Reporting from Sacramento — State lawmakers moved Tuesday to vastly expand the powers of the Los Angeles city attorney by supporting a measure that would give him his own grand jury.
City Atty. Carmen Trutanich asked that Los Angeles be the only city in California given power to empanel a grand jury to investigate significant misdemeanor cases. Legislation approved by the state Senate on Tuesday would grant that request, providing the panel with authority to subpoena documents and compel testimony before criminal charges are filed.
"This is a tool that, when used properly, will get to the bottom of a real criminal act," Trutanich said. "I know from a public safety standpoint the citizens of Los Angeles will be much better off for it."
The measure, SB 1168, was approved 23 to 9 and sent to the Assembly, where it is expected to receive bipartisan support, as it did in the Senate.
Law professor Gerald F. Uelmen said he was not aware of any other city attorney in the nation with the power to empanel a grand jury for misdemeanor cases. Trutanich's proposal "seems like a rather elaborate solution to a simple problem," said Uelmen, who teaches at the Santa Clara University School of Law.
Opponents questioned the need for another grand jury in a county where the district attorney already has power to empanel two criminal grand juries for felony cases.
State Sen. Dave Cox (R-Fair Oaks) asked whether misdemeanors "rise to the necessity of a grand jury."
Trutanich said in an earlier interview that the power would have come in handy when his office filed civil fines against hospitals for dumping indigent patients on skid row in Los Angeles. No one was charged criminally for those actions.
He complains of a Catch-22: He can't slap the hospitals involved with subpoenas for records, or compel witnesses to tell what they know, before he files criminal charges. But filing charges requires such evidence to back them up.
"Sometimes you want to pull your hair out," he said. "Wouldn't it be nice if, before you filed a criminal case against a hospital, you were able to get your hands on the e-mails so you could see whether or not there was an administrator involved in putting this patient directly at risk?"
Trutanich was in Sacramento on Tuesday to press his case, telling lawmakers that he envisions a grand jury being useful in a wide range of cases, including those involving fraud against consumers, workplace safety violations, corruption and environmental crimes.
"It will tell me who is involved in the decision to put up a supergraphic in the middle of the night and what did the advertiser know, what did the building owner know and what did the supergraphic company know? Did they come together to conspire to break the law?" Trutanich said.
The legislation would give a new grand jury power to investigate crimes but not to issue indictments. Still, some opponents call his proposal an attempted power grab. Some say the politically ambitious Trutanich should be more creative in using the power he has; they add that his bid raises significant privacy concerns and threatens to trample the rights of the innocent.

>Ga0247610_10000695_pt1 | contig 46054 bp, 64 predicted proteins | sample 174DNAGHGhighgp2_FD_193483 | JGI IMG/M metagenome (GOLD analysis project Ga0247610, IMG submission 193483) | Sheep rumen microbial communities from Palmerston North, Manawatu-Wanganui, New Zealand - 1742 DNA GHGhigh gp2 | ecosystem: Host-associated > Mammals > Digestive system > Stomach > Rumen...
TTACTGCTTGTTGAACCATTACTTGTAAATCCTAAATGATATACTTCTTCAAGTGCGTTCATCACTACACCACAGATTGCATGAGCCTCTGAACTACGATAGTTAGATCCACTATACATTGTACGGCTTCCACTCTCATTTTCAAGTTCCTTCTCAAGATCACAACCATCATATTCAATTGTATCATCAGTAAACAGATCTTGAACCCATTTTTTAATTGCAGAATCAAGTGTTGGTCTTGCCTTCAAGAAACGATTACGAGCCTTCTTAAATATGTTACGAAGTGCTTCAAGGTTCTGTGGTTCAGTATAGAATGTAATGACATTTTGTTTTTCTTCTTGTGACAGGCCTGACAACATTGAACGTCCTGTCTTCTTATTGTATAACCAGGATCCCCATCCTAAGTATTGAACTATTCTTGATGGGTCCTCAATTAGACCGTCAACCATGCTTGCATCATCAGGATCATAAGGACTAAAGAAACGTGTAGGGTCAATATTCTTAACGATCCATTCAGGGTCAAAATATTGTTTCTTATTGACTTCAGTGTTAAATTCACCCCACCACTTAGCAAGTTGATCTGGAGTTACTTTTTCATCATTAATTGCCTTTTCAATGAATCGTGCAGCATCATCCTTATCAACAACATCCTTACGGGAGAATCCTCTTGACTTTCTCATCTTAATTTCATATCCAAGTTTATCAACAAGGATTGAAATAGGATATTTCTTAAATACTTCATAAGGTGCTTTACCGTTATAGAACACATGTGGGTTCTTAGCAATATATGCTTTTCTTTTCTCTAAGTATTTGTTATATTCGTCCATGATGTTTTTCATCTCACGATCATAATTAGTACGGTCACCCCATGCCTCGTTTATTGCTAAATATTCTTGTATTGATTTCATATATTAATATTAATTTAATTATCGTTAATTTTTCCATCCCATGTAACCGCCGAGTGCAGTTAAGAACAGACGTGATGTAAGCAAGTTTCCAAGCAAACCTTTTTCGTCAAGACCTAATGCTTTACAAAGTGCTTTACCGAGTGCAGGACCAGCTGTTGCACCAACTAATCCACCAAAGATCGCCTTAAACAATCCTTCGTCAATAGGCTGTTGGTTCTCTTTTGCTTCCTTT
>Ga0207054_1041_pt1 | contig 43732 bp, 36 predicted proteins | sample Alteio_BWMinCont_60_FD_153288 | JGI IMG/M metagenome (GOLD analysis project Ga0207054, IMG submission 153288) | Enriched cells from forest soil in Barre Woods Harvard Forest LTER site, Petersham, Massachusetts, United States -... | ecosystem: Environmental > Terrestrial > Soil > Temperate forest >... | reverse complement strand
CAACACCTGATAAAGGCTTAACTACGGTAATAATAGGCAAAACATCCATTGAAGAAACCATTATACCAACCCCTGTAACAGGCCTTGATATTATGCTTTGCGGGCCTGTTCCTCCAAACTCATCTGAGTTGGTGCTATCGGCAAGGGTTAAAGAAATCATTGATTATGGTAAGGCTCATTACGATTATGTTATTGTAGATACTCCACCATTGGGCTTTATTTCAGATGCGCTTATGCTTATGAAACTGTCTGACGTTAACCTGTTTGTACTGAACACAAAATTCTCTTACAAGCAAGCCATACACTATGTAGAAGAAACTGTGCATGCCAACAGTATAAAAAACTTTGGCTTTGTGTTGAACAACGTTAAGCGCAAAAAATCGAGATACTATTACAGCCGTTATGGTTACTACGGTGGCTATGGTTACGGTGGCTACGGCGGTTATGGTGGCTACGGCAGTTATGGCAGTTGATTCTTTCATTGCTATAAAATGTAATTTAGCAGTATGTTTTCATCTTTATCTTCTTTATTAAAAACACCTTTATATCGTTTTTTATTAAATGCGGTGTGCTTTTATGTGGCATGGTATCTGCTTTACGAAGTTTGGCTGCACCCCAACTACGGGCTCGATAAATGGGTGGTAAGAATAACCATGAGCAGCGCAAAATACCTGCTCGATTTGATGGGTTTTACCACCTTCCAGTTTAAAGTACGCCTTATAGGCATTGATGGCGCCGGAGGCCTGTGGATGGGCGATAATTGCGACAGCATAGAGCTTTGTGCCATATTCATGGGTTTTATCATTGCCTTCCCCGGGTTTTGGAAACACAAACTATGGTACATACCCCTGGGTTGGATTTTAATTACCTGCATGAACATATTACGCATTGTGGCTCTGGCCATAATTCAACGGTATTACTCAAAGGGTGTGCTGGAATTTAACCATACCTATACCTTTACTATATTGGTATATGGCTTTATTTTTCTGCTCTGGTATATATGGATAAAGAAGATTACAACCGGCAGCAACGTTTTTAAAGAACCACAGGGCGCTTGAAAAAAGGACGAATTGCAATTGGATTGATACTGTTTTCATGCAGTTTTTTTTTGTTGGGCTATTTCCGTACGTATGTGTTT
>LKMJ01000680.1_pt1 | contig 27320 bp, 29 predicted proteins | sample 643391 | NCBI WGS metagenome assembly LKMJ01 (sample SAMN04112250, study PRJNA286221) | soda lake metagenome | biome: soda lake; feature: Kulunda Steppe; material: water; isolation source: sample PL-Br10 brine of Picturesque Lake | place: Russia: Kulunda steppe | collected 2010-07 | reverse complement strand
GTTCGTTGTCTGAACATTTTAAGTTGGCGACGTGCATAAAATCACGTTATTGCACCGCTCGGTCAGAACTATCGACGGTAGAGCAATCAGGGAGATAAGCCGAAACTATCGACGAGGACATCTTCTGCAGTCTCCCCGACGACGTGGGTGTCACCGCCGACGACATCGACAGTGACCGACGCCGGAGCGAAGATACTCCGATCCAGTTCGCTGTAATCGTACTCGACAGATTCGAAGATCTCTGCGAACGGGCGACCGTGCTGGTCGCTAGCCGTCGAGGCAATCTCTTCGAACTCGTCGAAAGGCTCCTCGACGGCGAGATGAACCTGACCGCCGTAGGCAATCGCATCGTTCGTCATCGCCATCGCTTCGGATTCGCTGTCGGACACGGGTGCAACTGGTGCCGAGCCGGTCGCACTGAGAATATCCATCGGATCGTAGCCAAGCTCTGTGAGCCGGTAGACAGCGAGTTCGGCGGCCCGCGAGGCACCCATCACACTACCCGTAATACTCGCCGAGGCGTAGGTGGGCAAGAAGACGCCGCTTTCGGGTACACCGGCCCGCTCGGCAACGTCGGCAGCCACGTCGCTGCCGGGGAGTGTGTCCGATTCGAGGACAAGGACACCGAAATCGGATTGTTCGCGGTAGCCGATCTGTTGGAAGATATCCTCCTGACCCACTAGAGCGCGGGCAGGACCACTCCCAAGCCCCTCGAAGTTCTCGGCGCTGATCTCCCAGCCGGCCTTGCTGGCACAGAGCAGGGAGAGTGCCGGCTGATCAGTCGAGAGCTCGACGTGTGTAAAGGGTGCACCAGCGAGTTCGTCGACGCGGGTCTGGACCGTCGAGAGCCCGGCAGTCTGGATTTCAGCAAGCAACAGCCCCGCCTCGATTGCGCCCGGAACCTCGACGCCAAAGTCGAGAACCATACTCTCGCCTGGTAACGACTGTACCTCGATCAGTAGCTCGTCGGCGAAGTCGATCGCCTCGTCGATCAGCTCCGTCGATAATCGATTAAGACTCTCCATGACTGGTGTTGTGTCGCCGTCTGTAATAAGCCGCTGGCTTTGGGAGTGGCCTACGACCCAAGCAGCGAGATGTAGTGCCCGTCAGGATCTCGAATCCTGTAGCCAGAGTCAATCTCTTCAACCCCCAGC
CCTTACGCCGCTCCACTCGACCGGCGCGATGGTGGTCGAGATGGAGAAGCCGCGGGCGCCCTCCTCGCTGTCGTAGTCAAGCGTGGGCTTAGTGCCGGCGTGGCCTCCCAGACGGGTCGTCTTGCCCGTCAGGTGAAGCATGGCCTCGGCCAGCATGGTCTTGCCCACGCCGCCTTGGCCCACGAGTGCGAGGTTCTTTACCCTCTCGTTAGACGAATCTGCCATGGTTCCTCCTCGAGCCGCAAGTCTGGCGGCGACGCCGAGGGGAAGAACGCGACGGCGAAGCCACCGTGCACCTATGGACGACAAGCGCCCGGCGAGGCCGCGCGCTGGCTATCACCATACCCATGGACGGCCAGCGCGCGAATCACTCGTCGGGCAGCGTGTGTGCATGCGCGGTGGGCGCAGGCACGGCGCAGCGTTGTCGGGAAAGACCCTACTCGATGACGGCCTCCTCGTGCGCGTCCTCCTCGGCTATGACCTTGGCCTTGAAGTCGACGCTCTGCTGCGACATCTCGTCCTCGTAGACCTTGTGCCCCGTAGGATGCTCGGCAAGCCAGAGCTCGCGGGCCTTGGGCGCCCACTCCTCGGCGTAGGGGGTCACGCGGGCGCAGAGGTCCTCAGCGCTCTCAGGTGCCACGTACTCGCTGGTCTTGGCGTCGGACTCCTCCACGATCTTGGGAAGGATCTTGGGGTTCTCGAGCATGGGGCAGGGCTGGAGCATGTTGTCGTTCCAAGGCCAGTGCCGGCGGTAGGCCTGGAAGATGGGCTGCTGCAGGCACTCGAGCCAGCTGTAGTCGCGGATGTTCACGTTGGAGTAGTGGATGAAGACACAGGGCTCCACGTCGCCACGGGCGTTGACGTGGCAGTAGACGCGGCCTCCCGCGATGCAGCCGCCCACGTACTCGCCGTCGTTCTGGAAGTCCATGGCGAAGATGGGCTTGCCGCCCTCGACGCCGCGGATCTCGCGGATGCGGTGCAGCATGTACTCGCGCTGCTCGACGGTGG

"I don't like the idea," said criminal defense attorney Harland W. Braun. "I'm really suspicious of this because it's the kind of thing that can be abused…. He has engaged in a lot of political grandstanding."
Braun said Trutanich went "over the top" in demanding $1-million bail for a businessman who allegedly put up a large illegal sign, and for a war of words with the owners of Staples Center over the city's cost of policing the memorial for pop star Michael Jackson.
Violators of local billboard ordinances are among those Trutanich says he would possibly investigate using new powers, which he is seeking through SB 1168, by Sen. Gil Cedillo (D-Los Angeles).
Cedillo says he has taken up Trutanich's cause because he believes city investigators need more tools to hold those who break the law accountable.
"This is critical, particularly during difficult economic times. You don't want to let things unravel. You have to stop people from committing quality-of-life crimes," Cedillo said. "It will have a chilling effect to let them know there are now people available who can actually get subpoenas, who can bring in records and prepare cases."
Ronald J. Allen, a law professor at Northwestern University, cautioned that under Trutanich's plan, "decisions that might otherwise be made in public are not made in public and so the public loses the ability to scrutinize them."
Los Angeles City Council members Jan Perry, Bernard C. Parks and Greig Smith lobbied against the bill, arguing that the city can't afford to take on another costly program at a time when it is slashing other services. Perry introduced a resolution to oppose the Trutanich bill.
"I'm extremely concerned about the cost implications of the proposed bill to the city of Los Angeles," Perry said.
Trutanich estimates it would cost about $600,000 to operate the grand jury full-time for a year. But he said a panel would not likely be needed full time. Savings would exceed the cost, he said.
Cost issues aside, Perry is among those wary of giving Trutanich any more power than he already has.
She has accused the city attorney of threatening to throw her in jail for working against his plan to block the approval of giant billboards proposed at L.A. Live downtown.